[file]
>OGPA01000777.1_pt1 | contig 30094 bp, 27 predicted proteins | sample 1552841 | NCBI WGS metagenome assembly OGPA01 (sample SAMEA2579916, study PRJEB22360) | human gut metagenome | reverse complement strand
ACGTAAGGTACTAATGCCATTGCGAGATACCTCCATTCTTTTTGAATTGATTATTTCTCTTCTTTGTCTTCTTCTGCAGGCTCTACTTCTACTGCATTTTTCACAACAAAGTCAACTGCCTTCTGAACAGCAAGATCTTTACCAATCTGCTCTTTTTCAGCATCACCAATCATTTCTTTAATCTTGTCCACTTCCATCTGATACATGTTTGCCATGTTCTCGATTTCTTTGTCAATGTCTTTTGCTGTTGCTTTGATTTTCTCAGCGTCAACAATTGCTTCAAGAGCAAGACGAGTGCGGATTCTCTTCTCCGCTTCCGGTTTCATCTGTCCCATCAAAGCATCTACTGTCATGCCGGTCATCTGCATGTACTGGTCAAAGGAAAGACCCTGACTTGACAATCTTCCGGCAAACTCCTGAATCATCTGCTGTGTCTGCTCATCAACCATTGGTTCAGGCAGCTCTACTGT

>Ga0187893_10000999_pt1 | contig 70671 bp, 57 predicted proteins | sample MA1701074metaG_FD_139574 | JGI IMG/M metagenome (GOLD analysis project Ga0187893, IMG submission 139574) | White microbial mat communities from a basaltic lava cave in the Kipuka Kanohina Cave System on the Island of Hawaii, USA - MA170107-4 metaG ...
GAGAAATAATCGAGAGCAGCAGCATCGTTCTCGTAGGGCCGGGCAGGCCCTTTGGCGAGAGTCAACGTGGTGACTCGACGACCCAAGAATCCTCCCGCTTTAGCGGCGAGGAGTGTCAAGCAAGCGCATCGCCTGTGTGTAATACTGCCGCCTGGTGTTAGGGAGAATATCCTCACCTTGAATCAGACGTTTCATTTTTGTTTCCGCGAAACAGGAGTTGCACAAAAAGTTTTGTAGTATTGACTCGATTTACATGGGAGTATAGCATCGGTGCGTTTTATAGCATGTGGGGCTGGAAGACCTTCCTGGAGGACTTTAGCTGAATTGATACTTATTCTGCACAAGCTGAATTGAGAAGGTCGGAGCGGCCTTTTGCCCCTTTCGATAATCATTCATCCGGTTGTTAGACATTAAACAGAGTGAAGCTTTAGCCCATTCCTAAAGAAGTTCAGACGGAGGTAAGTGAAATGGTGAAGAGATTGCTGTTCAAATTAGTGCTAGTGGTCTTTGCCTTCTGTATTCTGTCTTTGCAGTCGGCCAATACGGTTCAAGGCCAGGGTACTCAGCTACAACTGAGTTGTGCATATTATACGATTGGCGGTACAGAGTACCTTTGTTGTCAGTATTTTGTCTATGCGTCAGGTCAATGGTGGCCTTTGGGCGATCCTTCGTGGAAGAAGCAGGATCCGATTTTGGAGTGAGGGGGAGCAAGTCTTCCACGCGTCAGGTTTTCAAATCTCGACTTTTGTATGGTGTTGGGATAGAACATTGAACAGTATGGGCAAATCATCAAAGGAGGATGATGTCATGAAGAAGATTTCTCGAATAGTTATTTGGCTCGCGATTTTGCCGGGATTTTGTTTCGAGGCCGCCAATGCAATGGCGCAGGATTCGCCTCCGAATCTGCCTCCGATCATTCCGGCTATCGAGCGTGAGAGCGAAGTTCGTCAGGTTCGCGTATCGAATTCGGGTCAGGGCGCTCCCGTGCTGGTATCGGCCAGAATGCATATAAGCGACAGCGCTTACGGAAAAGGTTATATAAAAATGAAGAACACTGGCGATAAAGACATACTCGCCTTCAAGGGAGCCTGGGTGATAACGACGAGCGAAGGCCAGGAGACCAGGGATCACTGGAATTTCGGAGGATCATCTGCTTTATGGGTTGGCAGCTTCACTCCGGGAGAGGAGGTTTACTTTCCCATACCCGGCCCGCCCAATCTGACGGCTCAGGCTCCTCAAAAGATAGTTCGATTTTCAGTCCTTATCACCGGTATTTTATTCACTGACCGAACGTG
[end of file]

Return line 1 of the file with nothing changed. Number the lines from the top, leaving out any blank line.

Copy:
>OGPA01000777.1_pt1 | contig 30094 bp, 27 predicted proteins | sample 1552841 | NCBI WGS metagenome assembly OGPA01 (sample SAMEA2579916, study PRJEB22360) | human gut metagenome | reverse complement strand